Well to me, the show is more of a positive thing. It's more to remember his memory through the music, because Dana was a very musical person who was always into music. He got me into a lot of new bands that I ended up working with later, like Korn and the Deftones, he was the first one to get me to hear these bands. To me, it's more to remember him as a person in the family who was into music, so it's a celebration of music for that reason, and that's why I like the show so much. It's so cool. At the last one, they had a huge banner at the front of the stage that the fans made for Dana with his name on it. It was hand-painted, really really cool with big letters. It was right in front of me the whole time of the show. Just showing the fans that kind of stuff, that's the spirit of the show, so I think that's great.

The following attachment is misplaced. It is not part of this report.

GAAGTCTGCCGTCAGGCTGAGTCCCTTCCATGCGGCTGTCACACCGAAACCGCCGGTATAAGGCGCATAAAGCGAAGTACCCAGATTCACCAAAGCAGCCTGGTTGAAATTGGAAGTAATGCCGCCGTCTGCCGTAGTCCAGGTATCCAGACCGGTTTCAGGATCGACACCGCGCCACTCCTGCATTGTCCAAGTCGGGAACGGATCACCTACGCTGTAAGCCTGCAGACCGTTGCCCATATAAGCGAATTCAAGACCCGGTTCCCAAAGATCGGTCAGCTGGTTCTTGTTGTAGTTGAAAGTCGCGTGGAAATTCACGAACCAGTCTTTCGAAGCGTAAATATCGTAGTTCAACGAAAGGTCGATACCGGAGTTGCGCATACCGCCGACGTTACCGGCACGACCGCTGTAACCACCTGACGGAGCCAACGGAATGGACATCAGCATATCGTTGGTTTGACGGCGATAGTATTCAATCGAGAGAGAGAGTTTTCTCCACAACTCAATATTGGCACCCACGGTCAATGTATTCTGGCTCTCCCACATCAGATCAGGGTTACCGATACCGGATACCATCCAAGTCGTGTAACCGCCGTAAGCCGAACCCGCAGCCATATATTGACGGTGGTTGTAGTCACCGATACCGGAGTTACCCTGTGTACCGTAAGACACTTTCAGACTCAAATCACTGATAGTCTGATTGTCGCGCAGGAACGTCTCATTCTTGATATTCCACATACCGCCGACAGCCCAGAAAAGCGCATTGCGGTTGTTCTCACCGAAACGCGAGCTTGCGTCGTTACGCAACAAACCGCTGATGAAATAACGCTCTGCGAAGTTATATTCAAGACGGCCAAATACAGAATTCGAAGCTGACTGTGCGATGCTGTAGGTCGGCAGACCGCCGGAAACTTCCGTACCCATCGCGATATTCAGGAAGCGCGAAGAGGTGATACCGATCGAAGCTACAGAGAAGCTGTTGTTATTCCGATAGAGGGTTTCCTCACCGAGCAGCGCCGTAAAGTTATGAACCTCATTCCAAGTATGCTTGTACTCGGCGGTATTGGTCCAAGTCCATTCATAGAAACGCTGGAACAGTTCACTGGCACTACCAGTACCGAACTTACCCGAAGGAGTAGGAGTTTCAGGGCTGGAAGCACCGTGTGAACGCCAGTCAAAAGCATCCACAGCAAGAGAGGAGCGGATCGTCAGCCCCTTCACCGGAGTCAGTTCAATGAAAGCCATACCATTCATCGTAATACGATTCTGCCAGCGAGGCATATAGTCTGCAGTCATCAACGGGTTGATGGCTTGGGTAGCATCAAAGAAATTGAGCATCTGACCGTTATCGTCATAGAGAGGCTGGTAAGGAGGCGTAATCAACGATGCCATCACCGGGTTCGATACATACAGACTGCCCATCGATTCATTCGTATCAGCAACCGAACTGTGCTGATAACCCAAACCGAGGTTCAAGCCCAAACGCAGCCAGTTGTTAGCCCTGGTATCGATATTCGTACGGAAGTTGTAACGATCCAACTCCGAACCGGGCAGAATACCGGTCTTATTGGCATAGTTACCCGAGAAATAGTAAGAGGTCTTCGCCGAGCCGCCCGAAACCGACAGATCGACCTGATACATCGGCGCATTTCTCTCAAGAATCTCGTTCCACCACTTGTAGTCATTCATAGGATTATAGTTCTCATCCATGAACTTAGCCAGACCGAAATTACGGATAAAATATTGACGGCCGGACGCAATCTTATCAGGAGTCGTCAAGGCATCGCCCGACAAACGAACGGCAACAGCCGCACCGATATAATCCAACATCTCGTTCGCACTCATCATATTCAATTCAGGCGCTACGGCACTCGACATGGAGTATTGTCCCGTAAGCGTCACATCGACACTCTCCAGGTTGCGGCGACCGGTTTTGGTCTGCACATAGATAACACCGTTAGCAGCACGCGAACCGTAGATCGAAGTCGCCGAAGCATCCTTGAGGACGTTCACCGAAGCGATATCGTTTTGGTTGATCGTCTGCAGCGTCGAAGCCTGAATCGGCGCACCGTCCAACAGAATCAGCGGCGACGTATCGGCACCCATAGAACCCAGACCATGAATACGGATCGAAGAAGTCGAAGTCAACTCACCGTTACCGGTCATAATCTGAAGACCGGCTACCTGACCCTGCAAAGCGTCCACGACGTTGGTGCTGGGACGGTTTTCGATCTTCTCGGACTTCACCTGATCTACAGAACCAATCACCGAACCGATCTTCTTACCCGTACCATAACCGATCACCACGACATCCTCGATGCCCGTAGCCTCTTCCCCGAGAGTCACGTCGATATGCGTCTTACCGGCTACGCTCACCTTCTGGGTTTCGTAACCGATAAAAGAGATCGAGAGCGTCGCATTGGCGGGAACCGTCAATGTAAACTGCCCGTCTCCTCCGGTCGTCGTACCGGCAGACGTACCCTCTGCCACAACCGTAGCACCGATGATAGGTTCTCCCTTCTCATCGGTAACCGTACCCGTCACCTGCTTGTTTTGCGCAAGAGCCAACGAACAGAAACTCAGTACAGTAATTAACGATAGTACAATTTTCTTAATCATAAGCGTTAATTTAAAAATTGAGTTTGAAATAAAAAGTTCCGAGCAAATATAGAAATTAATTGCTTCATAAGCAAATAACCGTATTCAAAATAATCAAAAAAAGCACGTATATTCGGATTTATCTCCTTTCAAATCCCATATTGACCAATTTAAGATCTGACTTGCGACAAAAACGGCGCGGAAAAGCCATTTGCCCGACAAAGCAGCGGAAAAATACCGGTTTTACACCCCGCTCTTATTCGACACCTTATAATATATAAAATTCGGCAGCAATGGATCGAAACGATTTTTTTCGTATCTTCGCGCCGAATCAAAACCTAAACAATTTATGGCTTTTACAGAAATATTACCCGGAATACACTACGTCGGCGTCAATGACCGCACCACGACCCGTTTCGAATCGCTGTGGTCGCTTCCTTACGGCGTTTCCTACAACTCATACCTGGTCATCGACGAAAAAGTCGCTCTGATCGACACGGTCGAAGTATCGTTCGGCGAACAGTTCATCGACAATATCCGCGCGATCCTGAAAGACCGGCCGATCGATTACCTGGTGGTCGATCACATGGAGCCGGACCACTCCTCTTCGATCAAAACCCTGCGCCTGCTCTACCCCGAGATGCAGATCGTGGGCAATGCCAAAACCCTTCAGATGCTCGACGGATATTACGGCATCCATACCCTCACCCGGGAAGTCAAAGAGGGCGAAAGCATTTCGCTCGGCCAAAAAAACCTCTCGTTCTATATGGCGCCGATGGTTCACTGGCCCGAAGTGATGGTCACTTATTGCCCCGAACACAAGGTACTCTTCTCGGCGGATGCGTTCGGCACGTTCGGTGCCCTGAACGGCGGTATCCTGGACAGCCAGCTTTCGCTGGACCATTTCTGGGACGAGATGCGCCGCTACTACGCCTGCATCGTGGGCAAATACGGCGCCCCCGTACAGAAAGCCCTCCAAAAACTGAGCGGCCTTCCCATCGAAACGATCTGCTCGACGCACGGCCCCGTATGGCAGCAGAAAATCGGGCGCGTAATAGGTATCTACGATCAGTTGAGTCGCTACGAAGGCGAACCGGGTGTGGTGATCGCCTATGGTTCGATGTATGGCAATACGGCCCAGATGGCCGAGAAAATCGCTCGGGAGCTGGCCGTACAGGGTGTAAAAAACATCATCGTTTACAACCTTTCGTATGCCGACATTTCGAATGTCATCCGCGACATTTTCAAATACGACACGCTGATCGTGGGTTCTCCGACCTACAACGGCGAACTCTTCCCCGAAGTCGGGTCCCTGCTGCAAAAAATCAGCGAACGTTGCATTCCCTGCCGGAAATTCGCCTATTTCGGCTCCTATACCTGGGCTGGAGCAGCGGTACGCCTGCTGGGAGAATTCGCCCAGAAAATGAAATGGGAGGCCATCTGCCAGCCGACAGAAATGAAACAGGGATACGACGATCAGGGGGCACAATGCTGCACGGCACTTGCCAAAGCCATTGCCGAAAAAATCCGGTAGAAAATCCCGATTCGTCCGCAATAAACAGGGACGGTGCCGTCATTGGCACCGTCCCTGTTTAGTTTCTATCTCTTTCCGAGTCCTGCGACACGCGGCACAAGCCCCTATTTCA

You've been living in Phoenix for over 15 years now. What's your opinion of the local metal scene? Do you ever go out to see any local shows, or is it too much of a hassle with being recognized and hounded for autographs and pictures?
Well, I don't mind really, but a lot of times when I come back from a tour, especially a two-month tour where I played every night until two in the morning, when I come home, I really try to rest. I just kind of chill at home most of the time, unless a band comes here that I know that are friends of ours. When the Deftones are in town, I'll come and see them and I sing with them, 'cause I do a song with them. Other than that, I just kind of chill at home and get ready for the next tour, 'cause I know it's gonna be hectic.
As the lead singer and primary songwriter for two bands, how does your songwriting process work? Do you sit down with the intention of writing a song specifically for Soulfly or Cavalera Conspiracy, or do you just write songs and decide later which group they're for?